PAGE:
This year, western North Carolina got an earful. A 17-year periodical cicada emergence is coming to an end, but is leaving ringing ears and dead branch tips in its wake.
North Carolinians in the emergence areas no doubt heard the irritating symphony of periodical cicadas as they tried to locate a mate. That’s right, what sounds like loud, annoying chaos to you is music to cicadas’ ears. The males are the ones responsible for those long, loud songs and females respond with a clicking sound. They communicate back and forth, getting closer and closer until finally making contact. (The female cicadas’ clicking sounds can actually be mimicked by snapping one’s fingers and luring a male cicada in. Of course, the cicada will be pretty disappointed to realize it’s just a finger.)
After finding one another and mating, females use their egg-laying structure, called an ovipositor, to drill grooves into the tips of tree branches and lay eggs. This is where they can sometimes damage trees. This egg-laying method can kill branch tips, a symptom referred to as “flagging” since the dangling brown tips look like hanging flags. Large trees may be covered with flagging, but usually recover without long-term effects. While not common, small or weak trees could die from such damage. Covering susceptible small trees with netting to prevent egg-laying should protect them if needed. This year, white oak seemed to be hit hardest by the periodical cicadas, but many hardwood trees are at risk, including maple, ash, elm, and other oaks.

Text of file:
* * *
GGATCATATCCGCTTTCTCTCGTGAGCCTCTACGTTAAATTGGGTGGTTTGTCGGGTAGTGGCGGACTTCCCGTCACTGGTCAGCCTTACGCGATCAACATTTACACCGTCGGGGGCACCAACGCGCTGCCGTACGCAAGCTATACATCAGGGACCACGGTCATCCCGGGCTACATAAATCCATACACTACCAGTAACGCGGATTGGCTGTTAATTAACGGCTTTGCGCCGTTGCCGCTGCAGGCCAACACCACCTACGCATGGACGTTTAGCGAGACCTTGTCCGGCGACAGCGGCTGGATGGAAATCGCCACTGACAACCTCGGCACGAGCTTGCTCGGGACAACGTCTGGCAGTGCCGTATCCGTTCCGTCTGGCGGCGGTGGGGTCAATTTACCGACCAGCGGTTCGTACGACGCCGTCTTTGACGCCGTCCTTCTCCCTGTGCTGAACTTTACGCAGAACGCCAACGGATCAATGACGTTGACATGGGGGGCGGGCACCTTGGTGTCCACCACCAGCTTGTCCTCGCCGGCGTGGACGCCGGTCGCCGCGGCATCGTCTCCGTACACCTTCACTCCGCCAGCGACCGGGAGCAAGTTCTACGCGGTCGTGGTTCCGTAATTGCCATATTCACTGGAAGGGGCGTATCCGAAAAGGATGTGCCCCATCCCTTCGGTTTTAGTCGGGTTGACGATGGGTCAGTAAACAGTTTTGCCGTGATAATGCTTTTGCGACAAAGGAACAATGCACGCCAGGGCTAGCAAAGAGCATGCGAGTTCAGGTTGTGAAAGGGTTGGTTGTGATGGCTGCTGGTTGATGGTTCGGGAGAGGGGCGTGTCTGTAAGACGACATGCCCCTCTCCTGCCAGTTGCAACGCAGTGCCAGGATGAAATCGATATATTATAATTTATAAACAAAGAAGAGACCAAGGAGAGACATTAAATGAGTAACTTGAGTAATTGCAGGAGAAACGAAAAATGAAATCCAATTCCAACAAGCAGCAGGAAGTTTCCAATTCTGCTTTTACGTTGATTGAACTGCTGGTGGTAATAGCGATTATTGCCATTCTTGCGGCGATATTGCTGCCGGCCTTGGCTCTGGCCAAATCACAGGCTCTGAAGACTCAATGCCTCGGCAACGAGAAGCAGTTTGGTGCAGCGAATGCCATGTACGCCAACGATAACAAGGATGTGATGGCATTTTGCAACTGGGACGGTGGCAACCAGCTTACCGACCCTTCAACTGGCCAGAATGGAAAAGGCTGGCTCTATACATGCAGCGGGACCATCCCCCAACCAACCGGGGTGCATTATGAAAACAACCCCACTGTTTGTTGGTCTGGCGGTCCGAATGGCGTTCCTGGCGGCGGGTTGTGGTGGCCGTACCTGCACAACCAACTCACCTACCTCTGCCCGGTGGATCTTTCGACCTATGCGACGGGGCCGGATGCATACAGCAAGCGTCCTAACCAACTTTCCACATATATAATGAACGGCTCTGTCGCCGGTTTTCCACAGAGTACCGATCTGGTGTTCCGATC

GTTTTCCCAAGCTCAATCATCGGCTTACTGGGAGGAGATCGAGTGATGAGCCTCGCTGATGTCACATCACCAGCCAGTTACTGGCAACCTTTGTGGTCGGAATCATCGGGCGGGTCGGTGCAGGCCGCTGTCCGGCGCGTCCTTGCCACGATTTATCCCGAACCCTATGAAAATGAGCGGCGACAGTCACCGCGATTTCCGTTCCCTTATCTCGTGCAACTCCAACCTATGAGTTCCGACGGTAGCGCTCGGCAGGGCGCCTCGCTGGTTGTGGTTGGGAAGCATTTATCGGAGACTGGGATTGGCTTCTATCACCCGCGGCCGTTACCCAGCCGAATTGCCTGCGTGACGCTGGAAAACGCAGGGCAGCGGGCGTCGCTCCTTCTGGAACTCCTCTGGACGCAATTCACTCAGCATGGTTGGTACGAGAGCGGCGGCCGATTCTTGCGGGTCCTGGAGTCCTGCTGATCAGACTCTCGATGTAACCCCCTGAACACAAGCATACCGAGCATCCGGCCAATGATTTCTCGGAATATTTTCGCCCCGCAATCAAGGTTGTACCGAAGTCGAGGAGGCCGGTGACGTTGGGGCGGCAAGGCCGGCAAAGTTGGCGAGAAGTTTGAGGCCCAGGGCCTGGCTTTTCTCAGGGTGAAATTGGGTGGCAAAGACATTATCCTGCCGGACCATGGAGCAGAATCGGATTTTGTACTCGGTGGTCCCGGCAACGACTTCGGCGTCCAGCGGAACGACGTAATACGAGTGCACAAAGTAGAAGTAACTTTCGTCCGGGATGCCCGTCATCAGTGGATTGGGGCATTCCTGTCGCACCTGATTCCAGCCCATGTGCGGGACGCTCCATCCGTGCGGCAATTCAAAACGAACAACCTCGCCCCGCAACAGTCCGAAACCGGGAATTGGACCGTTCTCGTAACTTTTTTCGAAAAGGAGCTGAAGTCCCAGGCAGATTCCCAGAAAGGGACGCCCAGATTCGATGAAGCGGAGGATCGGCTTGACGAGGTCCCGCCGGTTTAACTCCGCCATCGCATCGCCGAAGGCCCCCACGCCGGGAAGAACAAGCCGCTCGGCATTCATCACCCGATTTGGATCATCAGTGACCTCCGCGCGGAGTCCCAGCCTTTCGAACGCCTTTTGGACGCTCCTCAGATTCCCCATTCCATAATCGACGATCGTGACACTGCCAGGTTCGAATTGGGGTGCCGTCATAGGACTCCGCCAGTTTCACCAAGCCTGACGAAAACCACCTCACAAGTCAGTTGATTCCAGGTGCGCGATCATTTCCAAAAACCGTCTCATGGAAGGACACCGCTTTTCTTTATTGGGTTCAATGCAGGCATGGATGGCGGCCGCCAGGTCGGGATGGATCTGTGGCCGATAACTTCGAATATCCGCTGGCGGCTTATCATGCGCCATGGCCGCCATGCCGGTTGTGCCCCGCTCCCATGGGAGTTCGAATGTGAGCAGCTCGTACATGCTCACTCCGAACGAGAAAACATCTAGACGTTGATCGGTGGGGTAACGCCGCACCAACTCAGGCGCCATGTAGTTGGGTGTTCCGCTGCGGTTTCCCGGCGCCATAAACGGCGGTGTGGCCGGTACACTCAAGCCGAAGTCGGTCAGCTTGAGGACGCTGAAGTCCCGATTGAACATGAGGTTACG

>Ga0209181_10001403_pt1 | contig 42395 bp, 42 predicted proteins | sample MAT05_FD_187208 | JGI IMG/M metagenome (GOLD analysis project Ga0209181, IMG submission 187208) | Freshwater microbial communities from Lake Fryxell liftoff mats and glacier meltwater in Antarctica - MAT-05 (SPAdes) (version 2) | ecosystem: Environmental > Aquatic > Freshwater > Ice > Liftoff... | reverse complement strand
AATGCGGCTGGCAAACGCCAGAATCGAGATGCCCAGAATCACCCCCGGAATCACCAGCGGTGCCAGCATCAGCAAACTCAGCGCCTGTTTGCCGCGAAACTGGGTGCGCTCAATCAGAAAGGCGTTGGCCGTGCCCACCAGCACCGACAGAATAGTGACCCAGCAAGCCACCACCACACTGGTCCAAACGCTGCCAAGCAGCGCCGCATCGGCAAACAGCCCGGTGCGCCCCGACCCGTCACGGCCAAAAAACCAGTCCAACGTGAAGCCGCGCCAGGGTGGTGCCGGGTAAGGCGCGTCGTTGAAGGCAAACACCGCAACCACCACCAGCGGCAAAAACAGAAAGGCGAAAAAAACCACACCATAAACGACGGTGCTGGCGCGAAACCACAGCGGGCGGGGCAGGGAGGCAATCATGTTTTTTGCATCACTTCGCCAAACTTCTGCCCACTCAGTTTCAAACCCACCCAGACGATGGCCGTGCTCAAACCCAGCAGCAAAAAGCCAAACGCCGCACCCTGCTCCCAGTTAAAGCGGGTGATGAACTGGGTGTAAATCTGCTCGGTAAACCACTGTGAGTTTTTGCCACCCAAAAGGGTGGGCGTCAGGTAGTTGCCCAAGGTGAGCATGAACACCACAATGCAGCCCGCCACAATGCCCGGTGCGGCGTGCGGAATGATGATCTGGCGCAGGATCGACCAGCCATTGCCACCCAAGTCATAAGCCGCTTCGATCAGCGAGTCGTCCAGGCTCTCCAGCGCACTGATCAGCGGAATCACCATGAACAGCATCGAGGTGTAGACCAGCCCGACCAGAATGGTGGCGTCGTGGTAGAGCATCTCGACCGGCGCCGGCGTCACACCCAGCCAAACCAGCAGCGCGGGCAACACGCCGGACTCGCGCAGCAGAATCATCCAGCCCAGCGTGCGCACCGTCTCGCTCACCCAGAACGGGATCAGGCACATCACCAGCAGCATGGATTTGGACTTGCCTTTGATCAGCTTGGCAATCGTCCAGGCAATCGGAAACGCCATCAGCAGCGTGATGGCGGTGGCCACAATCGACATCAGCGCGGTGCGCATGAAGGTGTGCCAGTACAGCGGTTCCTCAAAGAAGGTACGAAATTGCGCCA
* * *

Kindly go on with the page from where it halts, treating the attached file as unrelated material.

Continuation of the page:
Along with their loud noise and minor damage to trees, another nuisance of the periodical cicadas is that they are attracted to loud, vibrating equipment. Individuals in an outbreak area might have found themselves covered in cicadas if mowing the lawn or operating power tools. To reduce this, it’s recommended to do these activities earlier in the morning. Of course, you don’t want to be more annoying to your neighbors than cicadas, so don’t head out to do your yard work too early!
Many people refer to cicadas as “locusts”, a name typically reserved for a grasshopper-like insect. However, calling cicadas “locusts” has historical roots thought to be derived from the biblical locust plagues, where millions of insects descended upon Egypt. While this massive cicada emergence isn’t that of the biblical plague, many do scratch their heads and wonder why there are so many of them. Many insects use different kinds of defense mechanisms to avoid predation: for example, camouflage, mimicry, and defense compounds. It is thought that periodical cicadas come out in droves in a defensive strategy called predator satiation. Essentially, there are so many cicadas, predators become full and can’t eat them all. It’s a survival strategy that calls for a few cicadas to take one for the team and be a bird’s lunch for the greater good of all cicadas.
In short, periodical cicadas are your rude, partying neighbors. They make a loud ruckus late into the night and might leave a mess in your trees (at least it’s not toilet paper), but keep in mind their annoyance is temporary and they’ll be gone before you know it… for another 17 years at least.